Hearing 15 scholars read academic papers over the course of 9 1/2 hours — and then listening (or joining in) as their colleagues respond — can make for a happy day: especially when periodic breaks can be spent on the San Diego waterfront.
On the first full day of the joint Society of Biblical Literature / American Academy of Religion meeting, I chose a triple-header of sessions, and all were fascinating. A morning section on the book of Deuteronomy explored an emerging trend to see influence from northern prophetic and priestly traditions on the shaping of the book. The ideas presented were intriguing, though I struggled not only to understand some of the scholarship, but the accents: though all of the presentations were in English, only two of the five spoke English as their first language, and one of those cited all of his focus texts in Hebrew.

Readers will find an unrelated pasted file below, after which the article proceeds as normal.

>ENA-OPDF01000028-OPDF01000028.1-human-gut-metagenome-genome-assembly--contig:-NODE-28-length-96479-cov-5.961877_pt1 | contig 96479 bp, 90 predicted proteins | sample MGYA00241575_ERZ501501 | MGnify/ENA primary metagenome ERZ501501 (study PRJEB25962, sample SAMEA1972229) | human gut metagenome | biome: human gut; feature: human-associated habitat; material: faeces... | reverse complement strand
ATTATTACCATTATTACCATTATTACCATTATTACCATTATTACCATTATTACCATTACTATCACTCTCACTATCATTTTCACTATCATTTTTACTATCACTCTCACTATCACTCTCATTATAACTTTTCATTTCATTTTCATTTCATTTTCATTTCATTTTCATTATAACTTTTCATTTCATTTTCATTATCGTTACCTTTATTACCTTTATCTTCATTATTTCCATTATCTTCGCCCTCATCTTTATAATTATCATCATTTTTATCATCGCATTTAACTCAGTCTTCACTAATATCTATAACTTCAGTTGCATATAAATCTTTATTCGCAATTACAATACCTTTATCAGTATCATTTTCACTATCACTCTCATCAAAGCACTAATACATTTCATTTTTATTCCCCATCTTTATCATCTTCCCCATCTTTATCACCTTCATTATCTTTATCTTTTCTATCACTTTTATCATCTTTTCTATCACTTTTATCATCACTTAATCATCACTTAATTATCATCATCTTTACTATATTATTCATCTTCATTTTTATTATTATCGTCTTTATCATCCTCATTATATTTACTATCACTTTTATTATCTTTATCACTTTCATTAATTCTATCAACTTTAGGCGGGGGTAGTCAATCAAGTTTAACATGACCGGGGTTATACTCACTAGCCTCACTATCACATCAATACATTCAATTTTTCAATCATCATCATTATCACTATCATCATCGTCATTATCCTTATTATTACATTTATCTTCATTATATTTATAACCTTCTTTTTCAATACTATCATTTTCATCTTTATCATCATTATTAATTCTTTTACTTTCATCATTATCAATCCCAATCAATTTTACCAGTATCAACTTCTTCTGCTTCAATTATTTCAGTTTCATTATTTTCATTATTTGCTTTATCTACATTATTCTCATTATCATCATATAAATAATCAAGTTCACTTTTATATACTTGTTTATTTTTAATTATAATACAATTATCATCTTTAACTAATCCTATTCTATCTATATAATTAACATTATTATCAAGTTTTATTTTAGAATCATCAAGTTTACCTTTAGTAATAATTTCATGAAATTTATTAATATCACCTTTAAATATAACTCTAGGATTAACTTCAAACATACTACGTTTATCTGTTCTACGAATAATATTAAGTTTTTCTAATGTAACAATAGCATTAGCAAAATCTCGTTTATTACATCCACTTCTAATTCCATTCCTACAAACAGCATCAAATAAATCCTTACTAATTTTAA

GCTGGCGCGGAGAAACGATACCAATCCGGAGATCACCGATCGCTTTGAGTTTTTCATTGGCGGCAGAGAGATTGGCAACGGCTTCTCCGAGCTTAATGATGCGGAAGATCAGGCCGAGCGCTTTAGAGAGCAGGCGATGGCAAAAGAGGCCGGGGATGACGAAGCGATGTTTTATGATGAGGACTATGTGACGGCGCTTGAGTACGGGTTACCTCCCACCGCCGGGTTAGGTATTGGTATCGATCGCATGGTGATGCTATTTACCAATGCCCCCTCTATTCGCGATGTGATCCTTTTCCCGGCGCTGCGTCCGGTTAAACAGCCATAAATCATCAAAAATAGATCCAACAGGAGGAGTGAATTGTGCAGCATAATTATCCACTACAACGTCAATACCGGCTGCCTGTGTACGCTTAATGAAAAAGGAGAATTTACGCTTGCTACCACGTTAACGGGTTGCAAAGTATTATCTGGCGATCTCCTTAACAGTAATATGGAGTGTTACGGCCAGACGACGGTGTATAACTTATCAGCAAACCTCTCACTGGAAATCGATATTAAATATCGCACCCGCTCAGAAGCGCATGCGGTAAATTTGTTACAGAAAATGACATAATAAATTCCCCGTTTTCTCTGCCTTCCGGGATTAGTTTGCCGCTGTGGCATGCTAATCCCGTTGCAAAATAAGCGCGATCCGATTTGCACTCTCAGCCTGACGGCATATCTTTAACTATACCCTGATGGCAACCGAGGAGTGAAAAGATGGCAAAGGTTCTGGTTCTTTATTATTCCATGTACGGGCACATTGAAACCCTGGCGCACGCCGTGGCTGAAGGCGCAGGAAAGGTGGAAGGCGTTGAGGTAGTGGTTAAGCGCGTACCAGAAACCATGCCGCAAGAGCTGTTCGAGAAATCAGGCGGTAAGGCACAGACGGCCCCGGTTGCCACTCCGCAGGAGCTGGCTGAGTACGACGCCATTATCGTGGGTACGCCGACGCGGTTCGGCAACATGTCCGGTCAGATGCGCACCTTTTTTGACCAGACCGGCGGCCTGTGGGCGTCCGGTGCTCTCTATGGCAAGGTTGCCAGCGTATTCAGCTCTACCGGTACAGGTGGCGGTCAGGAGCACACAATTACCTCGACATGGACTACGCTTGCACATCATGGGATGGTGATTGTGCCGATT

An afternoon session on “Hebrew Bible, History, and Archaeology” was right up my alley. I learned about recent findings relative to the Bronze Age administrative palace at the northern city of Hazor as well as an Iron Age altar complex on Mount Ebal. We also discussed some of the issues related to identifiying ancient sites when there’s no inscription saying “this was Geshur,” and reviewed cult sites in the southern Negev as they related to the Midianite-Kenite hypothesis of emerging Yahwism.
The last section I chose (out of so many) was in the smallest room, but with one of the biggest crowds. The section title (“Current Historiography and Ancient Israel and Judah”) might not excite, but most of the papers dealt with various aspects and approaches to the David narrative, including multiple references to the Tel Dan inscription and an intriguing look at different ways in which the ark of the covenant was described and remembered.
Today offers a similar plethora of offerings to tickle the minds of academics, though I confess they don’t make for particularly exciting photo opportunities. Fortunately, the bay is always close at hand.